Working there it had to suck, but if they were producing results higher than their public counterparts, I don't care if they mud wrestle each other, as long as the kids don't see it.

Financial accountability and stability,  

This is important, not sure what criteria to use, but i wouldn't want parents to find the school closed with no options,  Maybe an FDIC type financial inspection paid for by the school?  the public schools would fail on retirement alone.

Educational accreditation and standards,  will others schools and colleges accept transcripts?

This really should be the parents choice shouldn't it?

way they can treat students and staff

Again, we need to allow parents to raise their children, Obviously there can't be abuse,   

what they spend money on

Shouldn't this be irrelevant?

They can be more concerned with staying in business and looking good than providing education

This will be market driven, if they fail to provide an education they won't have customers.

where does profit go?  

Again, why should this matter? where does a doctors profit go who get medicare? WIC money, where does the profit go?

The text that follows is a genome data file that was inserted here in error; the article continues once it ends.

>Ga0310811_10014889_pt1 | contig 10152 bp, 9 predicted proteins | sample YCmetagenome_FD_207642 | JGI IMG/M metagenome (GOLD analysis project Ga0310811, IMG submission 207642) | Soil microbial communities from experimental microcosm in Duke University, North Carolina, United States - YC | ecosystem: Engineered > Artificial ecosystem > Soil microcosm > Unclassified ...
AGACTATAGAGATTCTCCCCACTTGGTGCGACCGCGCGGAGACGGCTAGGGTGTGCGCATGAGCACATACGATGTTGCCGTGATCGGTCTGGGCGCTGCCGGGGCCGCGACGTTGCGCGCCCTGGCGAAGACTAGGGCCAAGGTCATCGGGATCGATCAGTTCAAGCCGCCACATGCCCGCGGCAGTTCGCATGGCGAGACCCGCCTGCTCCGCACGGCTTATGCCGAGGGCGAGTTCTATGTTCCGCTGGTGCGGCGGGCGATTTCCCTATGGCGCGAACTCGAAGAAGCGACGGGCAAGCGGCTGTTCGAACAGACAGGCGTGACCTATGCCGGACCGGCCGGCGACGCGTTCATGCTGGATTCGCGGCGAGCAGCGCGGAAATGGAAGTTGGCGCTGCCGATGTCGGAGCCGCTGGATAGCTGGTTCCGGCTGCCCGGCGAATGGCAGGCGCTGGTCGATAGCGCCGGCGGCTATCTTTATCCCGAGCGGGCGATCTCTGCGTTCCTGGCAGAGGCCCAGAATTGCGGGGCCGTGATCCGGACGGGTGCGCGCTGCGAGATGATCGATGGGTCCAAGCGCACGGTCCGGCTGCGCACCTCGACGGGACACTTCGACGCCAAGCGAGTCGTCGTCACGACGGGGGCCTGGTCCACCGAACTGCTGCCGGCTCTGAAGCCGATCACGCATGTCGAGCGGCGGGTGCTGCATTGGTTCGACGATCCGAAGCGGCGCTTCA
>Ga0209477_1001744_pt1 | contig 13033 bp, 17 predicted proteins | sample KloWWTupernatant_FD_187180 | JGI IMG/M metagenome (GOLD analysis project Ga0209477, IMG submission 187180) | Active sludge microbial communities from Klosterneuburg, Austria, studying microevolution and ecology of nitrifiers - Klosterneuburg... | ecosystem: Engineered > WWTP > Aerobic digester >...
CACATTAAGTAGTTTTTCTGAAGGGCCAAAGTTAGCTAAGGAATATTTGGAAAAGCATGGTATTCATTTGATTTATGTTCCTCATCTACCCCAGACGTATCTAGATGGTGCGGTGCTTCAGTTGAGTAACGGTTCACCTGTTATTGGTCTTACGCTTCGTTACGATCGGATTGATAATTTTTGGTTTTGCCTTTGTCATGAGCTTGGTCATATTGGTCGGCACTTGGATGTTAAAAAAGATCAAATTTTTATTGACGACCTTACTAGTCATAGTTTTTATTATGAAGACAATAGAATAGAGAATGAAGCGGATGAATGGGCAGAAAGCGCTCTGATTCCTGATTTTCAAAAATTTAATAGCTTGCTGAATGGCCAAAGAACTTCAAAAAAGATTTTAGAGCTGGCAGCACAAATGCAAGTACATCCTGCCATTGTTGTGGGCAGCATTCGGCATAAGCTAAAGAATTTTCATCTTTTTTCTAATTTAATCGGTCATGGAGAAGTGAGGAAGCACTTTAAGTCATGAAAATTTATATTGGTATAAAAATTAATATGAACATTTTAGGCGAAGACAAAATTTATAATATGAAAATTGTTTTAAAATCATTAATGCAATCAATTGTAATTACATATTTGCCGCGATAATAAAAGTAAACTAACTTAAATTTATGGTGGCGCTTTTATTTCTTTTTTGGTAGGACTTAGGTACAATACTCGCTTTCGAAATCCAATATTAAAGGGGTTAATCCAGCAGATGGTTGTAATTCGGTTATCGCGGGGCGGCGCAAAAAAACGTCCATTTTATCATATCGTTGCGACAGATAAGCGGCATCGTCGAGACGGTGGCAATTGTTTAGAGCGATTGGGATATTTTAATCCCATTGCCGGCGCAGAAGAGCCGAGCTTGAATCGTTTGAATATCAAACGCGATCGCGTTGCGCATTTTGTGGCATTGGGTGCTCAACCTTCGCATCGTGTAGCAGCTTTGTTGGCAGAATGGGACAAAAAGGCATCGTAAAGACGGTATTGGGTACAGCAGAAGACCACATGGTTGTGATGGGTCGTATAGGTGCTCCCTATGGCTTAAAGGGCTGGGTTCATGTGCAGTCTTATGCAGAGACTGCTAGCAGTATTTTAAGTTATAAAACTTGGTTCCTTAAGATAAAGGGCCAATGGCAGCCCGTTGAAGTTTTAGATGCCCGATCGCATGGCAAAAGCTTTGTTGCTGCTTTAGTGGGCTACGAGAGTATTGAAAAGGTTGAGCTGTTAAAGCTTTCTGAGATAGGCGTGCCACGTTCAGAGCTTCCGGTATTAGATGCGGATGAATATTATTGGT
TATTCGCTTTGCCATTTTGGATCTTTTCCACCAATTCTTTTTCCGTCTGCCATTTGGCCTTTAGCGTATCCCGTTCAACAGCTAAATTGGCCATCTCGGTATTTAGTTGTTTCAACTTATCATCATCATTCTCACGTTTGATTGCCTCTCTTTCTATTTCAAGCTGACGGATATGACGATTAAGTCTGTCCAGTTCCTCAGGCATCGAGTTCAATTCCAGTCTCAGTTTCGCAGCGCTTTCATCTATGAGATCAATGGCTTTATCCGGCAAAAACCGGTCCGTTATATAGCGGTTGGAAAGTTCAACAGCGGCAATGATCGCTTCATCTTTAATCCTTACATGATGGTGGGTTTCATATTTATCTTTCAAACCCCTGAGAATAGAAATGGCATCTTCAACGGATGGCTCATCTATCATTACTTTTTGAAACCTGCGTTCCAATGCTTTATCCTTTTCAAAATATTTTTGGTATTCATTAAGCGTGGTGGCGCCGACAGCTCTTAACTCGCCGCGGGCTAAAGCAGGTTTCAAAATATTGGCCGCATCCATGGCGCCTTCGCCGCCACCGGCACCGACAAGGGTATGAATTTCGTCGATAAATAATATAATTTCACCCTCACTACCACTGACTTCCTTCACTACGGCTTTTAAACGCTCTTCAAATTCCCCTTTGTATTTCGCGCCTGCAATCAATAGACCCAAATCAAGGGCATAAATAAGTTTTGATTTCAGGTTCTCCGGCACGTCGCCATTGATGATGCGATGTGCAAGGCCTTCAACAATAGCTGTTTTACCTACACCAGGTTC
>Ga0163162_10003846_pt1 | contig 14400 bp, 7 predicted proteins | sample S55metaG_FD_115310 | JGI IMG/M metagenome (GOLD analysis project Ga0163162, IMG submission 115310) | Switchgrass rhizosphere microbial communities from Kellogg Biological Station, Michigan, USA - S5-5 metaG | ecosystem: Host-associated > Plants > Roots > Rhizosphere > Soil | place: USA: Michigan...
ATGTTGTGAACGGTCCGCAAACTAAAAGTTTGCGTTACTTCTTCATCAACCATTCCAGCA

MUVA
8.2.5  MUVA  replied to  loki12 @8.2.2    one month ago

Yes 

 
 
 
Sparty On
8.3  Sparty On  replied to  charger 383 @8    one month ago

Yes, i'd like to hear both your reasons as well.

All things remaining equal, a person paying for public school gets ripped off by comparison if they choose to send their kid to private school.   I've actually got no problem not using public funds for private schools as long as the folks choosing to sending their kids to private school don't pay the same taxes towards public schools as people taking advantage of public schools.

 
 
 
katrix
8.3.1  katrix  replied to  Sparty On @8.3    one month ago

By your logic, I shouldn't have to pay any school taxes, since I don't have kids.

 
 
 
Tessylo
8.3.2  seeder  Tessylo  replied to  katrix @8.3.1    one month ago

Logic?